For the "record" though, i think that you've got great taste in what i like to call "gutter rock" : ) From one "gutter dweller" to another, be on the look-out for a disc entitled "I Only Wrote This Song For You" / A Tribute To Johnny Thunders. It's on a label out of England called ESS and the catalogue number is ESS CD 223. Believe me, you'll like it. The line-up includes, but is not limited to, David Johansen, Arthur "Killer" Kane, Sylvain Sylvain, Wayne Kramer, Michael Monroe, Walter Lure, The Ramones, Willy Deville and even Los Lobos !!! Wayne / Jayne County even makes a guest appearance on one tune. Well worth a listen if you like "dirt bag rock & roll" : ) Sean
Broke down and spent a couple hundred to see them play the local arena on the "No Security" tour a few years ago. We sat in the nosebleed-seats, snickered at the satin tour jackets selling for the same amount as both our tickets, endured The Corrs as an opening act, and tried not to take Mick's schtick too seriously. The band seemed to play fine, but the sound was predictably atrocious by the time it reached our ears. The whole proceeding seemed very cold and businesslike. In the end my reaction to finally having seen one of my favorite bands ever, a touchstone for my own musical leanings as a player - and a group that I see as really the progenitors of a hell of a lot about the rock & roll era that has defined the style and substance of what I and my generation find motivating about the form itself - was one of having had my wallet very professionally lightened. Talk about no satisfaction... This was my first and last arena show since the mid-80's, and from now on it's strictly the clubs for me, where I've always gone to find succor. When I need Keith and Brian and Charlie and Bill, and yeah, even Mick, well, that's what my system and collection are for. (For Ronnie, better listen to Rod and The Faces, though...)
Although my previous lack of enthusiasm for the Doors as "The Greatest American Band" was met by disagreement, I would include them in this list. And I still think the Yardbirds are an equal contender. The UK "Yardbirds" lp aka "Roger The Engineer" is basically a compilation of stuff, not an example of a thought out album by the band. Most of the other nominees on this thread have had great albums in my opinion; Tull - Aqualung, Stones - Sticky Fingers or Exile, etc...
Roy Buchanan, Rory Gallagher, Johnny Winter, and many others have some great albums front to back, but I don't think they ever expected 100% public approval, or hit after hit. Hell, I love every thing Tom Waits has released, Beefheart, or King Crimson, but I don't think they are sitting around waiting for the awards to flow in. Still, I think the Yardbirds win this one. Tom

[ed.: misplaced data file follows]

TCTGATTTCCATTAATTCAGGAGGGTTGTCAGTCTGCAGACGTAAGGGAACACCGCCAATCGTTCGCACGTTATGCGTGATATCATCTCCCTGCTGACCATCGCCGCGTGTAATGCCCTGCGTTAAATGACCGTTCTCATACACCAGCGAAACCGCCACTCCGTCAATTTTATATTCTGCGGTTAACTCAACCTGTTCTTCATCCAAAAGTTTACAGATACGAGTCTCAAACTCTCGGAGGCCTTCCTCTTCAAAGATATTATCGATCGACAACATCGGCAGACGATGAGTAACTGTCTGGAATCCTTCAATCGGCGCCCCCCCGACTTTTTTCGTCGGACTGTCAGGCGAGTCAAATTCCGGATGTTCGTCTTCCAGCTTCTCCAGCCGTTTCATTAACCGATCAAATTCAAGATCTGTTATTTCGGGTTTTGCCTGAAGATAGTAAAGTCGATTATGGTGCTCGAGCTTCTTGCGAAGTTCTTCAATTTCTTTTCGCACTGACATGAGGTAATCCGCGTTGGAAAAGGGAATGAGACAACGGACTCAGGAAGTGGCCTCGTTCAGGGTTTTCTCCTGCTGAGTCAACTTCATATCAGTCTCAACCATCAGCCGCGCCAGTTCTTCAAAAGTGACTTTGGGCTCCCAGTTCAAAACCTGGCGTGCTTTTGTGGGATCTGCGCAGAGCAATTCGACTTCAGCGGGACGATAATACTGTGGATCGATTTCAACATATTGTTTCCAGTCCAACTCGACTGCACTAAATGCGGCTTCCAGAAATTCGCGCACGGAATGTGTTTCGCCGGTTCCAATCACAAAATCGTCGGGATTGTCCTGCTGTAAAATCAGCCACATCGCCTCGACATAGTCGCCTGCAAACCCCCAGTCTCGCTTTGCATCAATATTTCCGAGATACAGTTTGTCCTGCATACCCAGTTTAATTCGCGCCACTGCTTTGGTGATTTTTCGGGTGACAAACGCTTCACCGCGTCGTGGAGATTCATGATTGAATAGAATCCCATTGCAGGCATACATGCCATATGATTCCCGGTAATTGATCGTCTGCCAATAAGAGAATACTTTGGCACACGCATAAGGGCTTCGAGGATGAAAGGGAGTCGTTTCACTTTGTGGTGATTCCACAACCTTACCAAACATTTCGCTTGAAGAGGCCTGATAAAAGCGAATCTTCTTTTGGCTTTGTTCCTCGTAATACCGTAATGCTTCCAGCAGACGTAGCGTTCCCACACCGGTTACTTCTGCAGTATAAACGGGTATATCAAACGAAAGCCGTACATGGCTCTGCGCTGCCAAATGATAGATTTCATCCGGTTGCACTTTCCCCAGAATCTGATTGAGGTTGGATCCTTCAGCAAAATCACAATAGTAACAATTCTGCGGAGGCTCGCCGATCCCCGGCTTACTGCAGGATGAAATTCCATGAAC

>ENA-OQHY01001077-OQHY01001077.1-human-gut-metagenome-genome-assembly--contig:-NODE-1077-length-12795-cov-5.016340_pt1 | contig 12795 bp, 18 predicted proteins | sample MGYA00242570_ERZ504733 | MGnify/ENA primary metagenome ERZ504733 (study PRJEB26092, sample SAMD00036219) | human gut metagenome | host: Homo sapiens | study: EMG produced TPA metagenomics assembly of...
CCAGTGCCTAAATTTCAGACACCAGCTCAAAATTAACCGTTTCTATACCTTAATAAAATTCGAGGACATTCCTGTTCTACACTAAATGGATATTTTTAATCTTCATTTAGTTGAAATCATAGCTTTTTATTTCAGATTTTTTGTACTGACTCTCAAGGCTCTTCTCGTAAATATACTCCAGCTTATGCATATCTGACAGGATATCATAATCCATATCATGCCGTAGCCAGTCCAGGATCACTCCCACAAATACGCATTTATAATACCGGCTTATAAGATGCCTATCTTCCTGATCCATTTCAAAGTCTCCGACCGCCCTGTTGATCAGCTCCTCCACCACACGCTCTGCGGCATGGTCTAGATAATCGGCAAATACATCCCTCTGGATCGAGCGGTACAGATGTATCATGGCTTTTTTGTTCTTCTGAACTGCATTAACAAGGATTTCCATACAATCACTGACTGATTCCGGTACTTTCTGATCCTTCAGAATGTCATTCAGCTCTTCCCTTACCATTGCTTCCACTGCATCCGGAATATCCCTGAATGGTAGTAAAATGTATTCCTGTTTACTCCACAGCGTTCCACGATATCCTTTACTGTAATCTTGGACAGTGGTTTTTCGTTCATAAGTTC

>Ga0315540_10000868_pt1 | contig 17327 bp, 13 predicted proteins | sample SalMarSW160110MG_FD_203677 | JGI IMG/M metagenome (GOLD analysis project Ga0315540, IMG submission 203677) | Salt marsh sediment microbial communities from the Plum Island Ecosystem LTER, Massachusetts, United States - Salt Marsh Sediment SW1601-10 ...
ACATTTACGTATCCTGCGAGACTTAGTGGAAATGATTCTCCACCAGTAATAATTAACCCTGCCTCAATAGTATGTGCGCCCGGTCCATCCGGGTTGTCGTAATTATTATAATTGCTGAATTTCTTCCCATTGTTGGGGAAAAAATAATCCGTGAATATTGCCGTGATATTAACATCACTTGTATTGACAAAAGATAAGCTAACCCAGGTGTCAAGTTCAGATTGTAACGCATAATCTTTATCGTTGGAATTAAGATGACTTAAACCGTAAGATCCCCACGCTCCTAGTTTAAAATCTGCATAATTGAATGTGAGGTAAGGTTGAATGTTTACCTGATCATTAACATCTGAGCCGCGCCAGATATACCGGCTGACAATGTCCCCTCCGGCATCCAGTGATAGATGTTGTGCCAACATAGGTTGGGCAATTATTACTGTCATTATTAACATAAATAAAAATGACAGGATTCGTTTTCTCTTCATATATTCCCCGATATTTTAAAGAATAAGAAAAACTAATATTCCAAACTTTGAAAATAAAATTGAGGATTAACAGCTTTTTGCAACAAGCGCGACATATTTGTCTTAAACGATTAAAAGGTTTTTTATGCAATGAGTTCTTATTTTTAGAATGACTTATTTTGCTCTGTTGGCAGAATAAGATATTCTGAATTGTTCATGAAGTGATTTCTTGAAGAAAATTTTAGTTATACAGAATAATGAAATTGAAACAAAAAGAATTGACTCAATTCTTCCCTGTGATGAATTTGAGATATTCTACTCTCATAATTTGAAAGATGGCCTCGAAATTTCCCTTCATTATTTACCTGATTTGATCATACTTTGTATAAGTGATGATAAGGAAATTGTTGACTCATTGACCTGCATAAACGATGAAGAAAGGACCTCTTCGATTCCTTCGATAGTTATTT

Well, "Roger The Engineer" may not have been totally thought out beforehand, but it certainly wasn't a random compiling of odd tracks, either. A lot of it was basically written as it was being recorded, and together with the previously written tracks, was totally recorded within about the space of a week. This makes it pretty unified, IMHO, even if charmingly (or amazingly) off-handed in its spontaneity, not to mention more than a little dirty behind the ears. And I liiiikes it that-a way!
Beck, Bogert & Appice - both the studio and live album really suffer from those two stupid and sooo mediocre soul tunes. I never couldn´t stand them. Soul thing does not fit them at all. Sorry Tim Bogert, you are not a good singer really. But you are a hell of a bassist :) Otherwise great band. Actually BBA Live in Japan 1973 is one of the most powerful live recording and probably the best rock bass sound captured on vinyl. Alongside MOUNTAIN Twin Peaks from the same year.
Under their own name, it has to be Little Village. Though they are on record in VERY fine form (first heard on John Hiatt's Bring The Family album), they recorded and released only one album under their own name, and it's not good. The rule going in was that no member (John Hiatt, Ry Cooder, Nick Lowe, and Jim Keltner---is that a Super Group, or what?!) could bring any already-written material---all songs had to be written on scene. Not a recipe for making good music.
Not surprisingly, BDP nails this one,
Little Village, Possibly the most promising supergroup of them all, released that? It's not bad at all, but it is an absolutely pedestrian album. I like it a fair bit, but great it ain't.
I'm not sure that any of The Replacements' albums are great. Several are really good, but all have some dead weight. I think Westerberg's solo albums were probably more consistent and overall better records.
The Pentangle, with two spectacular guitarists in Bert Jansch and John Renbourn, had lots of great music spread over a bunch of very good, but IMO not great albums, too.